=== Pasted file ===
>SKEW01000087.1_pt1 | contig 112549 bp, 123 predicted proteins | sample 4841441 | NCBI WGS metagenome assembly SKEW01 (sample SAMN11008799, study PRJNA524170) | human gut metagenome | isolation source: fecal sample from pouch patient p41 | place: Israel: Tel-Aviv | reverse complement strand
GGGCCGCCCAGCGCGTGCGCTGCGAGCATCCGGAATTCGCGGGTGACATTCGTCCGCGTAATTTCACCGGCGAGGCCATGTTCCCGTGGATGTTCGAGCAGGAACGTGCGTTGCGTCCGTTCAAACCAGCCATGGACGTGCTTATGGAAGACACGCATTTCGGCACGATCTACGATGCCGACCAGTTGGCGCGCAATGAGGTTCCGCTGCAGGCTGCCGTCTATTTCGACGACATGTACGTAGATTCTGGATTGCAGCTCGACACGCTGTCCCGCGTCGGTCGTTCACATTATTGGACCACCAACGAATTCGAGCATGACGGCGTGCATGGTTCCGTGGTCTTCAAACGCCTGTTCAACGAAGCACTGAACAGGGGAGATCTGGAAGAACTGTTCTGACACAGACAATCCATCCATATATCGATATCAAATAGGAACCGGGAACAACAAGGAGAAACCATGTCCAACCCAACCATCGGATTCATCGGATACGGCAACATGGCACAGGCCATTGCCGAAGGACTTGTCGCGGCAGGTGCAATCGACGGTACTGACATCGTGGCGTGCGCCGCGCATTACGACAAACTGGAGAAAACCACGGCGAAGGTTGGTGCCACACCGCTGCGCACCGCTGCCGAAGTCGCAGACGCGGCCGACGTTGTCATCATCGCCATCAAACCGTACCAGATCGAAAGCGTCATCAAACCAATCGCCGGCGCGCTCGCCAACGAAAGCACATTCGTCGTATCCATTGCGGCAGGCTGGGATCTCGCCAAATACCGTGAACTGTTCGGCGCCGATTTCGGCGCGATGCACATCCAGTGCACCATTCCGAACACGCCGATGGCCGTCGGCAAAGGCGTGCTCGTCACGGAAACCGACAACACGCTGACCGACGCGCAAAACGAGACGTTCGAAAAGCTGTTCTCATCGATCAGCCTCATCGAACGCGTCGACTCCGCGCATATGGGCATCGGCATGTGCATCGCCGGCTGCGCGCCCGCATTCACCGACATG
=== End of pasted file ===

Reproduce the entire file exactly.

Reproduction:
>SKEW01000087.1_pt1 | contig 112549 bp, 123 predicted proteins | sample 4841441 | NCBI WGS metagenome assembly SKEW01 (sample SAMN11008799, study PRJNA524170) | human gut metagenome | isolation source: fecal sample from pouch patient p41 | place: Israel: Tel-Aviv | reverse complement strand
GGGCCGCCCAGCGCGTGCGCTGCGAGCATCCGGAATTCGCGGGTGACATTCGTCCGCGTAATTTCACCGGCGAGGCCATGTTCCCGTGGATGTTCGAGCAGGAACGTGCGTTGCGTCCGTTCAAACCAGCCATGGACGTGCTTATGGAAGACACGCATTTCGGCACGATCTACGATGCCGACCAGTTGGCGCGCAATGAGGTTCCGCTGCAGGCTGCCGTCTATTTCGACGACATGTACGTAGATTCTGGATTGCAGCTCGACACGCTGTCCCGCGTCGGTCGTTCACATTATTGGACCACCAACGAATTCGAGCATGACGGCGTGCATGGTTCCGTGGTCTTCAAACGCCTGTTCAACGAAGCACTGAACAGGGGAGATCTGGAAGAACTGTTCTGACACAGACAATCCATCCATATATCGATATCAAATAGGAACCGGGAACAACAAGGAGAAACCATGTCCAACCCAACCATCGGATTCATCGGATACGGCAACATGGCACAGGCCATTGCCGAAGGACTTGTCGCGGCAGGTGCAATCGACGGTACTGACATCGTGGCGTGCGCCGCGCATTACGACAAACTGGAGAAAACCACGGCGAAGGTTGGTGCCACACCGCTGCGCACCGCTGCCGAAGTCGCAGACGCGGCCGACGTTGTCATCATCGCCATCAAACCGTACCAGATCGAAAGCGTCATCAAACCAATCGCCGGCGCGCTCGCCAACGAAAGCACATTCGTCGTATCCATTGCGGCAGGCTGGGATCTCGCCAAATACCGTGAACTGTTCGGCGCCGATTTCGGCGCGATGCACATCCAGTGCACCATTCCGAACACGCCGATGGCCGTCGGCAAAGGCGTGCTCGTCACGGAAACCGACAACACGCTGACCGACGCGCAAAACGAGACGTTCGAAAAGCTGTTCTCATCGATCAGCCTCATCGAACGCGTCGACTCCGCGCATATGGGCATCGGCATGTGCATCGCCGGCTGCGCGCCCGCATTCACCGACATG